While spiral patterns in well-being have been observed among psychological variables such as positive emotions, mental health, and trust, my model is the first to include physiological change. Linking physiological change to upward spirals in well-being provides a mechanism for maintaining well-being change over time: By modifying a stable individual difference such as autonomic regulation, upward spirals become embodied and have a greater resistance to short-term changes in behavior, mood or environment that might otherwise reverse gains in well-being.
Isgett, S.F., Kok, B.E., Baczkowski, B.M., Algoe, S.B., Grewen, K.M. & Fredrickson, B.L. (2017). Influences of oxytocin and respiratory sinus arrhythmia on emotions and social behavior in daily life. Emotion, 17(8), 1156-1165.
Kok, B.E. & Singer, T. (2017). Effects of contemplative dyads on engagement and perceived social connectedness over 9 months of mental training: A randomized clinical trial. JAMA Psychiatry.
Engert, V., Kok, B. E., Papassotiriou, I., Chrousos, G. P. & Singer, T. (2017). Specific reduction in cortisol stress reactivity after social but not attention-based mental training. Science Advances.
Kok, B.E. & Singer, T. (2016). Phenomenological fingerprints of four meditations: Differential state changes in affect, mind-wandering, meta-cognition, and interoception before and after daily practice across 9 months of training. Mindfulness, 1-14.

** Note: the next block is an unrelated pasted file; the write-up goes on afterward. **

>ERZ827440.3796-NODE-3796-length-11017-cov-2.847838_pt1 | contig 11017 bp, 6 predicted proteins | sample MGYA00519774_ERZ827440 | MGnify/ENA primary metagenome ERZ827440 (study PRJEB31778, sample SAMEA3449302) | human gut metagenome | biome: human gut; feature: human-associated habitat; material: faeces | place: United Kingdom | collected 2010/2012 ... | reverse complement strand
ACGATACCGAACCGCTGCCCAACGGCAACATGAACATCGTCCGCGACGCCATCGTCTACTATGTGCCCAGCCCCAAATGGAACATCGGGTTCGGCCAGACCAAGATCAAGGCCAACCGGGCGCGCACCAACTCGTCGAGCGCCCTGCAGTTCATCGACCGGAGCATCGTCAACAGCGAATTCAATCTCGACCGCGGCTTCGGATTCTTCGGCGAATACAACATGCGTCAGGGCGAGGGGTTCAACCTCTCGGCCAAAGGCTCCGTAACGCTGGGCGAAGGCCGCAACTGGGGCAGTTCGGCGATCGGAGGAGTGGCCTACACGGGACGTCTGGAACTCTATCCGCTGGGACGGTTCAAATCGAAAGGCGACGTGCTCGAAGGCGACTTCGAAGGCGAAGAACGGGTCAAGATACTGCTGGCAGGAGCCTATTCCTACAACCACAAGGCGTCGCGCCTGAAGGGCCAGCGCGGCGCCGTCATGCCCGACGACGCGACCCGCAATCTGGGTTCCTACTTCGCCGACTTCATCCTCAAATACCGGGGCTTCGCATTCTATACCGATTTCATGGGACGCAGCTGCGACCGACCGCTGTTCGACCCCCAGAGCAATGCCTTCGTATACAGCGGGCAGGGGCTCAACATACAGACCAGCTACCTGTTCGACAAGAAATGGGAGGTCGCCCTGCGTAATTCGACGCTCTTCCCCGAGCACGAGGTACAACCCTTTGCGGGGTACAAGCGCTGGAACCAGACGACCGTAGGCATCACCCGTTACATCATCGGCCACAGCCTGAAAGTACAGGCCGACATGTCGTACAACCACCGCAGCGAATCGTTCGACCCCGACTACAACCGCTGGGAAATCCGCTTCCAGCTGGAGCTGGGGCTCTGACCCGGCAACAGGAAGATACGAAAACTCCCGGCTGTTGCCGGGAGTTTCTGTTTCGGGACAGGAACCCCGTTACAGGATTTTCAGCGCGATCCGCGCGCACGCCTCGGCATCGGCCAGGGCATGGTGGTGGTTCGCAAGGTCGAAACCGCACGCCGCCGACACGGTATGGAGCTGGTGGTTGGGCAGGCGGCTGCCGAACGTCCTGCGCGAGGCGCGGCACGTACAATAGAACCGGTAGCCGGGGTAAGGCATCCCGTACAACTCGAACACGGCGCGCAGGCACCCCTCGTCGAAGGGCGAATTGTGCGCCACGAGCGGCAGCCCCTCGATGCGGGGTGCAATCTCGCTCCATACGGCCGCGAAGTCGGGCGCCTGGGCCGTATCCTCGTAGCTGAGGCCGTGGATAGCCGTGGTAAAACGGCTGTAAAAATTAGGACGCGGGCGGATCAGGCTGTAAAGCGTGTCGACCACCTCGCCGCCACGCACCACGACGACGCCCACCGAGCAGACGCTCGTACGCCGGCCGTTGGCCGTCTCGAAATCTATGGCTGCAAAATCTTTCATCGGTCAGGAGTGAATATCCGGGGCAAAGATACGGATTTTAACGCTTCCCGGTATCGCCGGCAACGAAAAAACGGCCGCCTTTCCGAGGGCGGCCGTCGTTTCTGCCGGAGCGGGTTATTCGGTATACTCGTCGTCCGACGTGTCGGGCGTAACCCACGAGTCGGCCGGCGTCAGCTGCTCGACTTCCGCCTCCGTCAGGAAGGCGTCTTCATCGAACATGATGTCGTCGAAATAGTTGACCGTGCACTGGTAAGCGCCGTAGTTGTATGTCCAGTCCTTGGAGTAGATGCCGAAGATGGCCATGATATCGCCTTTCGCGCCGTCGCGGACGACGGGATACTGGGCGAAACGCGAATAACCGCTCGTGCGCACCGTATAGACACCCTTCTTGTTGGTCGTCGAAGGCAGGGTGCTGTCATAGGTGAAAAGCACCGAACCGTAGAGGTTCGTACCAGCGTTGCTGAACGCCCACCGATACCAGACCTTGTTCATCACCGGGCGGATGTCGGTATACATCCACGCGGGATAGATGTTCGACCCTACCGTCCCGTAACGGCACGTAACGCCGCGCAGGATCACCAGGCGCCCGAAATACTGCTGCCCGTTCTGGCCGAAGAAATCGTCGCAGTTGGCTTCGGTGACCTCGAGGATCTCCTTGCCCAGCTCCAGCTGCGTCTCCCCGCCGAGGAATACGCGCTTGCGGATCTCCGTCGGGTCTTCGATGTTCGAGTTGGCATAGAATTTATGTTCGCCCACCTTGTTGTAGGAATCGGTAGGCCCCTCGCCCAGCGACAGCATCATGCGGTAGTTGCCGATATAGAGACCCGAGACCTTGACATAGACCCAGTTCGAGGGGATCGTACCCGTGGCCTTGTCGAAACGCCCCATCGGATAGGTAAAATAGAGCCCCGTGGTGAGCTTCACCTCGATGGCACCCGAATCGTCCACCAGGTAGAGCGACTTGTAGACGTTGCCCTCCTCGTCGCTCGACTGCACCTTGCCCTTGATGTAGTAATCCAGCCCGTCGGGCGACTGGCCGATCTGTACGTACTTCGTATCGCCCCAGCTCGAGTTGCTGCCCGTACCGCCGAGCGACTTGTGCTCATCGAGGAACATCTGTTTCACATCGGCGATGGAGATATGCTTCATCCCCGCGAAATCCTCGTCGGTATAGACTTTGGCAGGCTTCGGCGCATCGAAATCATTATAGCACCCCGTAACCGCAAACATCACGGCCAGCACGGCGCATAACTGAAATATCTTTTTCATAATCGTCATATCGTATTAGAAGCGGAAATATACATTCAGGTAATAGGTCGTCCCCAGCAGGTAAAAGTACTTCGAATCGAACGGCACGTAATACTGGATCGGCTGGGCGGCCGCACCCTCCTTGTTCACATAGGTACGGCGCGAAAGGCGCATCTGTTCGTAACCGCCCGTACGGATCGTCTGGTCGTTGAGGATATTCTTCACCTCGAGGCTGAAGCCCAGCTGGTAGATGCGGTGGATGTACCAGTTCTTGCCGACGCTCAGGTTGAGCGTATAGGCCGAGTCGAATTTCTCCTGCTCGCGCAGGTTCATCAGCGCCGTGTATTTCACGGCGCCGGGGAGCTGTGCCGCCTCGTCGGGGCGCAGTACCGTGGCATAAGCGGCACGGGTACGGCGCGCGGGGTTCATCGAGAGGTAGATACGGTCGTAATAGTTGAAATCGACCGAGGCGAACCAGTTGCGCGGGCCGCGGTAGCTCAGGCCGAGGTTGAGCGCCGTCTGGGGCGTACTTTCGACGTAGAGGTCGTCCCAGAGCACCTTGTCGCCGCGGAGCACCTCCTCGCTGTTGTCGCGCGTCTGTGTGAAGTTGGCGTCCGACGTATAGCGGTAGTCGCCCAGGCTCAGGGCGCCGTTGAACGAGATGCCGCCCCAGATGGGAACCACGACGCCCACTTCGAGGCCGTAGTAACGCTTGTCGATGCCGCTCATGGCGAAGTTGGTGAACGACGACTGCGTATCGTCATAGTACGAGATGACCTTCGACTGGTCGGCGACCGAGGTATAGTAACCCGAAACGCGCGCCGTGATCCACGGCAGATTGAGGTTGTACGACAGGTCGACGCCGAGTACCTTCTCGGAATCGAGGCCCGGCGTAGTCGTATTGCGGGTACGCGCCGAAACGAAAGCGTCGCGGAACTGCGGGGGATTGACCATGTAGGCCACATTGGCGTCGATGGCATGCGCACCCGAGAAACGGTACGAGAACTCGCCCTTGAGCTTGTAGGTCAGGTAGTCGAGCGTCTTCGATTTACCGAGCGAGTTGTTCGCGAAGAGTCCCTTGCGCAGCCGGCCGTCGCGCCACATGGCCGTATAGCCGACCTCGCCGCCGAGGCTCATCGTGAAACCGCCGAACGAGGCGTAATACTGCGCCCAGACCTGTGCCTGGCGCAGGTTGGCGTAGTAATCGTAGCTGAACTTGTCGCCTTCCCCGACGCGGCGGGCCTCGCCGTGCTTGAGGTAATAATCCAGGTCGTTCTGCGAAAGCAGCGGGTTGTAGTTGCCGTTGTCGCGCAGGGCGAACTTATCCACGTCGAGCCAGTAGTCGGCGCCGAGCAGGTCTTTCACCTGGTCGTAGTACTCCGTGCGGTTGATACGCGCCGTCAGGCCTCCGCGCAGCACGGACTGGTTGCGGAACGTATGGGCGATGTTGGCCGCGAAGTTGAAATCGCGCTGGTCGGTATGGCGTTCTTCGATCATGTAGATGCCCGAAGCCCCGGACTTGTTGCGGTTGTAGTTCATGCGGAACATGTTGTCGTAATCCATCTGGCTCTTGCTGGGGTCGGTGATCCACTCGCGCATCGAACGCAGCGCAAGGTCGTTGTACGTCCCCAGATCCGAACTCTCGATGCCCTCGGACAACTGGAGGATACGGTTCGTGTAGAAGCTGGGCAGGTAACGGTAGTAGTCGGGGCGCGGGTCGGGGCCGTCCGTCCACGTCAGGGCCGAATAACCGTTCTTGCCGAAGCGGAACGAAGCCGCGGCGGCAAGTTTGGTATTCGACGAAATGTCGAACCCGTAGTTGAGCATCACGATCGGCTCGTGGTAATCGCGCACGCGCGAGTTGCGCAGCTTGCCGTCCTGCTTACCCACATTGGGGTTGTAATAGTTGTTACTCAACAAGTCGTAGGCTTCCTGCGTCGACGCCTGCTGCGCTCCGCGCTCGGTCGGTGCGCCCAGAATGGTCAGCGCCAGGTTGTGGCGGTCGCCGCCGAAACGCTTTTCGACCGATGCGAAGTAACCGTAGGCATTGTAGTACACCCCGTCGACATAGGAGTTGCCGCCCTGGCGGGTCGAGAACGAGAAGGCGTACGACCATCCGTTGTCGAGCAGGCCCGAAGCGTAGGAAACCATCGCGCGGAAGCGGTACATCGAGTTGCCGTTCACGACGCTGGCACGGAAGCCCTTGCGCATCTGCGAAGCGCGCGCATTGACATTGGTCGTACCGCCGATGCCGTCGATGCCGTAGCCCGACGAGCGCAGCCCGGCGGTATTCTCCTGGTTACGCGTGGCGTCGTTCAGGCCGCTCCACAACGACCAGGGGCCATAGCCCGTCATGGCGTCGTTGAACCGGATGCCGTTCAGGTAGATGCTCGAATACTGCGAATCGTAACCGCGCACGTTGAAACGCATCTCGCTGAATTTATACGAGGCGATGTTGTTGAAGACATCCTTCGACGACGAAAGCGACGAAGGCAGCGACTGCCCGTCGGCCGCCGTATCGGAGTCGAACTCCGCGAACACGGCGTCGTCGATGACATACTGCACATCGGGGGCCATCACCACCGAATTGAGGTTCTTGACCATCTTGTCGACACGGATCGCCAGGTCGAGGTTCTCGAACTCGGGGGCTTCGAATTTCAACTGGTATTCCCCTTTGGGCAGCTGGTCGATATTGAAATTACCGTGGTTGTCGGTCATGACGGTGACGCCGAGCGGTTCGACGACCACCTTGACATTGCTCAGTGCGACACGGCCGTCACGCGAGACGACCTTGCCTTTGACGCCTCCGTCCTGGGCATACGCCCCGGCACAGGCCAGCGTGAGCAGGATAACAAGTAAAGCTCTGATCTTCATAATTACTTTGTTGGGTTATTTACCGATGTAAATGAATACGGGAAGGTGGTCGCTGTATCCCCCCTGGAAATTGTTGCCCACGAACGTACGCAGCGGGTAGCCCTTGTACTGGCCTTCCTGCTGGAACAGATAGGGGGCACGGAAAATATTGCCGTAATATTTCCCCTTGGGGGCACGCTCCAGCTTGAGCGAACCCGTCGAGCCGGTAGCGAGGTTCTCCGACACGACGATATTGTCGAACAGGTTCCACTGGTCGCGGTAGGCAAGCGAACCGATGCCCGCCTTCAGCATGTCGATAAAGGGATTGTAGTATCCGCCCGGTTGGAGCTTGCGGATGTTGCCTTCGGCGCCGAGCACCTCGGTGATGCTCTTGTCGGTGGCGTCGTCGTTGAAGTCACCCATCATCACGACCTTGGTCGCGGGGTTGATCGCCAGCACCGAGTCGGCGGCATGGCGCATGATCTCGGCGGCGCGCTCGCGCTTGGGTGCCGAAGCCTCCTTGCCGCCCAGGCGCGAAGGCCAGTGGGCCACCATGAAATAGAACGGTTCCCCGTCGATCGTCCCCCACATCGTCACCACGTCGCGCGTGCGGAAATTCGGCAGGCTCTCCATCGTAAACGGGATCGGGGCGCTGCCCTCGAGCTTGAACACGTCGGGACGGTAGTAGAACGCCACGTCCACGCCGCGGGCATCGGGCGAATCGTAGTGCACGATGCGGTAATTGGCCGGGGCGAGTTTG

Bornemann, B., Kok, B.E., Boeckler, A. & Singer, T. (2016). Helping from the heart: Voluntary upregulation of heart rate variability predicts altruistic behavior. Biological Psychology, 119, 54-63.
Lumma, A-L., Kok, B.E. & Singer, T. (2015). Is meditation always relaxing? Investigating heart rate, heart rate variability, experienced effort and likeability during training of three types of meditation. International Journal of Physiophysiology, 97(1), 38-45.
Kok, B.E. & Fredrickson, B.L. (2015). Evidence for the Upward Spiral stands steady: A response to Heathers, Brown, Coyne, and Friedman (2015). Psychological Science, 26(7), 1144-1146.